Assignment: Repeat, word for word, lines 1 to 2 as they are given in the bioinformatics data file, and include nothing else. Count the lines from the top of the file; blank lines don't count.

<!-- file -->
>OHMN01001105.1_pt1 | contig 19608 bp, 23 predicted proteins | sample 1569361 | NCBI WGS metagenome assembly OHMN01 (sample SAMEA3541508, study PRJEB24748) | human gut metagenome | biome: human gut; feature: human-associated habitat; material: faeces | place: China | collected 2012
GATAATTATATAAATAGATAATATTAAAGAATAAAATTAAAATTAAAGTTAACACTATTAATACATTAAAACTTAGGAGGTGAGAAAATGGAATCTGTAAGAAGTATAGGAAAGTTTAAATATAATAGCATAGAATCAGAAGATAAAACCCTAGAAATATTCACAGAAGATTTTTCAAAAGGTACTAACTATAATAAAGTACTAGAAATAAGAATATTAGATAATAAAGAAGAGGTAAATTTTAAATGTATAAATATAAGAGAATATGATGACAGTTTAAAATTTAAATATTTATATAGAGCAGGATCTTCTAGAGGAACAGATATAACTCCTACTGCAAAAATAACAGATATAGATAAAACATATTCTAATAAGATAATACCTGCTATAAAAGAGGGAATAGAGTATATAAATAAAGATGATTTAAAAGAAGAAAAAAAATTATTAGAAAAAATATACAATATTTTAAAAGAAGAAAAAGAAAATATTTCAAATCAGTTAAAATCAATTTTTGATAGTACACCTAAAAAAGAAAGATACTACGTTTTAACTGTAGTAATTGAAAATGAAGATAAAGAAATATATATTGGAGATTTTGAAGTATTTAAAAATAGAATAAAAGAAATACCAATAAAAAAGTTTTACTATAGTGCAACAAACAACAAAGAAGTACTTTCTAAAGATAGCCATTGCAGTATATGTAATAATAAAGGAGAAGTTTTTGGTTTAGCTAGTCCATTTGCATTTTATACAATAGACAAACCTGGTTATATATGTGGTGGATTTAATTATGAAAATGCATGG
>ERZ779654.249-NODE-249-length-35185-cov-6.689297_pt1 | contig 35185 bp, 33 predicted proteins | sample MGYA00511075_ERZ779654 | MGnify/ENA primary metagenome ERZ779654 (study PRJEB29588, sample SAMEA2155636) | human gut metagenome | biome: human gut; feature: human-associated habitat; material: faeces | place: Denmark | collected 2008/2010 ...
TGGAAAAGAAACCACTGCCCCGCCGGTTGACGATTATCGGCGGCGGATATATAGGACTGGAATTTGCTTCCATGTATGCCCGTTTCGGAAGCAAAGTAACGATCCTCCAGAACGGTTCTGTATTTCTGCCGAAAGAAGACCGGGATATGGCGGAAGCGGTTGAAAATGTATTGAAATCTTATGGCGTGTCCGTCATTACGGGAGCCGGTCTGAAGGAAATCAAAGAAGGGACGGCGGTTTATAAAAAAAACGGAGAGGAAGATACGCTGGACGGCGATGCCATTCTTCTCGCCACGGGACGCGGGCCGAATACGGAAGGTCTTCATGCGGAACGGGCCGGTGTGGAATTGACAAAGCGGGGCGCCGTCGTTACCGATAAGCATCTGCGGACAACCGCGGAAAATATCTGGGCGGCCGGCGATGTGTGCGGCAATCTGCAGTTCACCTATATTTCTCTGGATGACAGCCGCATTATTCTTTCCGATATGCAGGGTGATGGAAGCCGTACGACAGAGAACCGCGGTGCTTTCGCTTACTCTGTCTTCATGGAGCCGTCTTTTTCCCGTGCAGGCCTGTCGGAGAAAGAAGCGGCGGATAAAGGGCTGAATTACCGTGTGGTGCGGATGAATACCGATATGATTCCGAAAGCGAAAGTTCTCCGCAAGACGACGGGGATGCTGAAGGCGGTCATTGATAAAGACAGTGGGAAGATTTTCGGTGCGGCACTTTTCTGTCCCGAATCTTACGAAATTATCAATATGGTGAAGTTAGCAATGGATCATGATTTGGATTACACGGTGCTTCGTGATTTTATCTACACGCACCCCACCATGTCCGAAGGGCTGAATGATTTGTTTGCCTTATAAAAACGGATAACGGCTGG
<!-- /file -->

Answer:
>OHMN01001105.1_pt1 | contig 19608 bp, 23 predicted proteins | sample 1569361 | NCBI WGS metagenome assembly OHMN01 (sample SAMEA3541508, study PRJEB24748) | human gut metagenome | biome: human gut; feature: human-associated habitat; material: faeces | place: China | collected 2012
GATAATTATATAAATAGATAATATTAAAGAATAAAATTAAAATTAAAGTTAACACTATTAATACATTAAAACTTAGGAGGTGAGAAAATGGAATCTGTAAGAAGTATAGGAAAGTTTAAATATAATAGCATAGAATCAGAAGATAAAACCCTAGAAATATTCACAGAAGATTTTTCAAAAGGTACTAACTATAATAAAGTACTAGAAATAAGAATATTAGATAATAAAGAAGAGGTAAATTTTAAATGTATAAATATAAGAGAATATGATGACAGTTTAAAATTTAAATATTTATATAGAGCAGGATCTTCTAGAGGAACAGATATAACTCCTACTGCAAAAATAACAGATATAGATAAAACATATTCTAATAAGATAATACCTGCTATAAAAGAGGGAATAGAGTATATAAATAAAGATGATTTAAAAGAAGAAAAAAAATTATTAGAAAAAATATACAATATTTTAAAAGAAGAAAAAGAAAATATTTCAAATCAGTTAAAATCAATTTTTGATAGTACACCTAAAAAAGAAAGATACTACGTTTTAACTGTAGTAATTGAAAATGAAGATAAAGAAATATATATTGGAGATTTTGAAGTATTTAAAAATAGAATAAAAGAAATACCAATAAAAAAGTTTTACTATAGTGCAACAAACAACAAAGAAGTACTTTCTAAAGATAGCCATTGCAGTATATGTAATAATAAAGGAGAAGTTTTTGGTTTAGCTAGTCCATTTGCATTTTATACAATAGACAAACCTGGTTATATATGTGGTGGATTTAATTATGAAAATGCATGG